Monday, November 02, 2015

Finesse of the MACO

A C-141 takes off from Point Salines on October 25, 1983. 
DOD Photo.

In the early hours of the battle for Point Salines, a lone US Air Force MACO (Marshaling Air Control Officer) stood alone on the tarmac with a set of headphones on his head. 

He had the longest hair that I had ever seen on a serviceman in the armed forces, and he carried an absurdly small HK MPK submachine gun under his armpit. His real weapon was the radio on his back. 

This lone Airman had a pair of orange batons in his hands, and where he stood was the control tower. He was a one-man control tower, and he pulled off the most amazing feat of coordination under fire that I ever saw. 

The control tower overlooking Point Salines was shot to hell, and it was still contested terrain at that time. There was no way that I wanted to go up there. None of us did. Besides, this Airman had no ground crew. He was it. 

Task Force 160 Little Birds at Point Salines, later in the morning of 25 October, 1983. DOD photo. 


This particular MACO jumped in with the Rangers, with one of the early sticks. He had C-130's and C-141's stacked up over Point Salines, orbiting at different altitudes, and he brought them in, one by one, landing them and directing them to aprons where they unloaded. 

I remember watching him, he would talk to a pilot through his head set, directing him to an open space on the tarmac with his orange batons, then he would talk to another pilot, this one still orbiting his bird out to sea in the pattern, and then he would bring them in, one by one. 

He had planes coming in every ten minutes. 

USAF MACOS attached to 1st and 2nd Ranger Battalions during Operation Urgent Fury. 

Those MACOs that jumped with the Rangers have their aircraft numbers noted. 

Back row, left to right: Greg Capps (2d Battalion, Aircraft #2). Rick Caffee (2d Battalion, airlanded). Ray Heath (2d Battalion, Aircraft #4). John Scanlon (2d Battalion, airlanded). Tony Snodgrass (2d Battalion, Aircraft #4). Mike Lampe (2d Battalion, airlanded). Jerry Jones and Bob Kelly (1st Battalion, Aircraft #3). Johnny Pantages and Bob Reyes (2d Battalion, Aircraft #1).

Front row: Dick West, Jack McMullen, Doug Phillips (all 1st Battalion, Aircraft #1), and Mike McReynolds (2d Battalion, Aircraft #1).

Missing: Evitts (1st Battalion, Aircraft #1), Buckmelter (1st Battalion, Aircraft #1), Brown (1st Battalion, Aircraft #1), Palmer (2d Battalion, Aircraft #1), Griffin (2d Battalion, airlanded).


As soon as planes unloaded and turned themselves around, engines roaring, the MACO cleared the decks and they flew out of Point Salines, back to Barbados, or back to the states, to pick up the 82d Airborne, or more equipment. 

The MACO did all this while the 1st Ranger Battalion battled Cubans at Little Havana a couple thousand meters away, and two SeaCobras supporting SEALs besieged at Government House were shot down while two others flew gun runs over his head.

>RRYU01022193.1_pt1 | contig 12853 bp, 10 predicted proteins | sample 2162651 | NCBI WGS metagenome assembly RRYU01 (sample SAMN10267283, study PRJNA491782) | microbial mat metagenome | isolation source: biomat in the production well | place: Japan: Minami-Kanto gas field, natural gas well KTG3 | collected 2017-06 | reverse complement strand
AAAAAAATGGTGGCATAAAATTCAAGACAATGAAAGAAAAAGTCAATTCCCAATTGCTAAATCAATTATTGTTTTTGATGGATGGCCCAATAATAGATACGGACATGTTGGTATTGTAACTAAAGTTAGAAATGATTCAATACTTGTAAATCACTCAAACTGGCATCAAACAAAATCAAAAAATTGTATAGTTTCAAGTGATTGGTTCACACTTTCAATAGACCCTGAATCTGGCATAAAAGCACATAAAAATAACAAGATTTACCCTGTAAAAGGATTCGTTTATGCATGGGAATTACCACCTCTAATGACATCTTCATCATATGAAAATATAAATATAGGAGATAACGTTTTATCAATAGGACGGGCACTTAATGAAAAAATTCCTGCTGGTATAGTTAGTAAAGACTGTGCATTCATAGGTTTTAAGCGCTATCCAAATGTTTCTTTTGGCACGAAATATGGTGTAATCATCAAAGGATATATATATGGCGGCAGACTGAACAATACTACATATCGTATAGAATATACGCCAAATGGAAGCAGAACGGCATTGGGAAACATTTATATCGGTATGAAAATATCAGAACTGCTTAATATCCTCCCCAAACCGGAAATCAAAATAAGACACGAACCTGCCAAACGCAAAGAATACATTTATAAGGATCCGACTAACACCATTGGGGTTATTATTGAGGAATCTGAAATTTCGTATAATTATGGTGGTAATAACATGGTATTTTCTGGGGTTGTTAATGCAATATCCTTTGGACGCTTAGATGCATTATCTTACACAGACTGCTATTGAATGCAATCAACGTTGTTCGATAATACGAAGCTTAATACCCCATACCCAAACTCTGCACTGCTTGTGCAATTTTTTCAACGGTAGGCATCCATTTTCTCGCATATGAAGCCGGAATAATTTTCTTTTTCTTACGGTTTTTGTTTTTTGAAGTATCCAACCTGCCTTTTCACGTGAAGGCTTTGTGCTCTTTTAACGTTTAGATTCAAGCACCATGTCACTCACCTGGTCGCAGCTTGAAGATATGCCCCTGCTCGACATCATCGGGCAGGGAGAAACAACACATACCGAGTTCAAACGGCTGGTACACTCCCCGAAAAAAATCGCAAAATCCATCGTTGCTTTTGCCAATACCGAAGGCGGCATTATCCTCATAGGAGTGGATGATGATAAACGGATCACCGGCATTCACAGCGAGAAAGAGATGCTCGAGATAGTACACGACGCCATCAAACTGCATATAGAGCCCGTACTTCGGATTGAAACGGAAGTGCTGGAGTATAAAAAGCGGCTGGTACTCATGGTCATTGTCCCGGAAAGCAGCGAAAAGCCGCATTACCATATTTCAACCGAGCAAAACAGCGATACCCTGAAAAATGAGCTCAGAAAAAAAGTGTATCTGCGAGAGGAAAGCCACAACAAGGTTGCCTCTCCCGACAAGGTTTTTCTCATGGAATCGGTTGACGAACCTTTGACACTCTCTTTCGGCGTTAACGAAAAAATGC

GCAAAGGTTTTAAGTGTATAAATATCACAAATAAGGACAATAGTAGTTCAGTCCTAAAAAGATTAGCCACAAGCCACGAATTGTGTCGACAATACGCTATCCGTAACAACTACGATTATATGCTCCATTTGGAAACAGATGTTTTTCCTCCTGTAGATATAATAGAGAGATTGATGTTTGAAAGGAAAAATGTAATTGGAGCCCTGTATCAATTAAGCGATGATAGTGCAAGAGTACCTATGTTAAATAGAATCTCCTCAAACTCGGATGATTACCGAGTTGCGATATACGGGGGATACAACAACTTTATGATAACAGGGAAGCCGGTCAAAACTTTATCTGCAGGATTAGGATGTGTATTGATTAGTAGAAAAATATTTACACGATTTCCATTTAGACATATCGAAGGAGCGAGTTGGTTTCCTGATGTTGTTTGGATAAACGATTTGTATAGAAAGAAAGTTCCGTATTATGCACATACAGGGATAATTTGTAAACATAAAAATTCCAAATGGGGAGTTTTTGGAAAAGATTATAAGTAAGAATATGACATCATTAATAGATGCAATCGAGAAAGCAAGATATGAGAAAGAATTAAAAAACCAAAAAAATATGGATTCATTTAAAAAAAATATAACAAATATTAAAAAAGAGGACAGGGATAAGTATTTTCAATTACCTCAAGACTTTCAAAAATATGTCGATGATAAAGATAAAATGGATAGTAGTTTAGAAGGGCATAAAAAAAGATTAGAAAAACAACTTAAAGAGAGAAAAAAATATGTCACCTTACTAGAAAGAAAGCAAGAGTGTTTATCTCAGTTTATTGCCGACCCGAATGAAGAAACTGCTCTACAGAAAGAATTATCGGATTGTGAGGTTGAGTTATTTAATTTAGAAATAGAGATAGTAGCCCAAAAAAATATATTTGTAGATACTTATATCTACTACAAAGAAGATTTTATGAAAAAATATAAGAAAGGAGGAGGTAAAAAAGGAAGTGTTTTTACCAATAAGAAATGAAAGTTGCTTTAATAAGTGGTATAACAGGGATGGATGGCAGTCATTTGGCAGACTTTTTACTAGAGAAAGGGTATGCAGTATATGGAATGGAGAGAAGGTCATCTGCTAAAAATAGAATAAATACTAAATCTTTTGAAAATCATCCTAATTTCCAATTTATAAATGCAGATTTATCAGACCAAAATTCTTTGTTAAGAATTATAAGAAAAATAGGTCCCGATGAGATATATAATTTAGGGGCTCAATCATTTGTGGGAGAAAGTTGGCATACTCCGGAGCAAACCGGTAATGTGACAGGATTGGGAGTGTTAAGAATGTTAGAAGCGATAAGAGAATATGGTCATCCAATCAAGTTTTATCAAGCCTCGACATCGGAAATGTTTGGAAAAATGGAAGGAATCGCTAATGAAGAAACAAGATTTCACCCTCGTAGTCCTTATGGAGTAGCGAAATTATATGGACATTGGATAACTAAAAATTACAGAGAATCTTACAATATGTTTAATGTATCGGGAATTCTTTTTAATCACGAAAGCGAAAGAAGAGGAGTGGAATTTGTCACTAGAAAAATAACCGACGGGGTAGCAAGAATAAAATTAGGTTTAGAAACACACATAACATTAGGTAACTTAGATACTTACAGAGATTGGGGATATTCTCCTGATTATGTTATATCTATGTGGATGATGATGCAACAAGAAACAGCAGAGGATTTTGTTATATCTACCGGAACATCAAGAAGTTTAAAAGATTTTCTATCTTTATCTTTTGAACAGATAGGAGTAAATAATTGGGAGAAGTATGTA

Nightstalkers flew Blackhawks and MH-6 Little Birds through the air space, Spectre gunships orbited overhead, pounding targets "danger close," and A-7 fast movers swooped through, dropping CBU bomblets in close support of 1st Ranger Battalion fighting on nearby Goat Hill. The MACO was impervious. 

Rangers of Company C, 1st Ranger Battalion advance North towards the True Blue Campus of the St. George’s School of Medicine, adjacent to the runway at Point Salines, liberated Grenada, 25 October, 1983. 
DOD photo courtesy of Gunny Joe Muccia.

Ranger snipers traded volleys with Cuban “construction workers,” Ranger mortar teams dropped rounds along the ridge lines, and bullets whipped past the MACO. He was heedless to it all, focused on the remote voices in his headset, talking to pilots, being the control tower. He was the MACO.

It was a smooth, orchestrated performance, and I was in awe. All that I could think at the time, as I hugged dirt, and bullets cracked, and he stood alone in the open, bringing the birds in, was “finesse, sheer finesse.” 

I never learned his name. I believe that he is depicted among the Air Force personnel in the photo above, but several others who also participated in Urgent Fury are not in the photo. 

The success of the early hours of the invasion rested on his shoulders, and he carried the weight like he personally managed the invasion of small countries all the time. 

Maybe he did. 












2 Comments:

Blogger William Hoopes said...

God bless those USAF warriors that are a vital part of every SOF operation.

9:48 AM, November 03, 2015  
Blogger SharePoint Ranger said...

I will always remember that day and the follow on days of the operation. I will always be very proud to say, "I was part of making Ranger history (twice)."
Frank (Doc) Morales
PLTW

1:55 AM, November 04, 2015  

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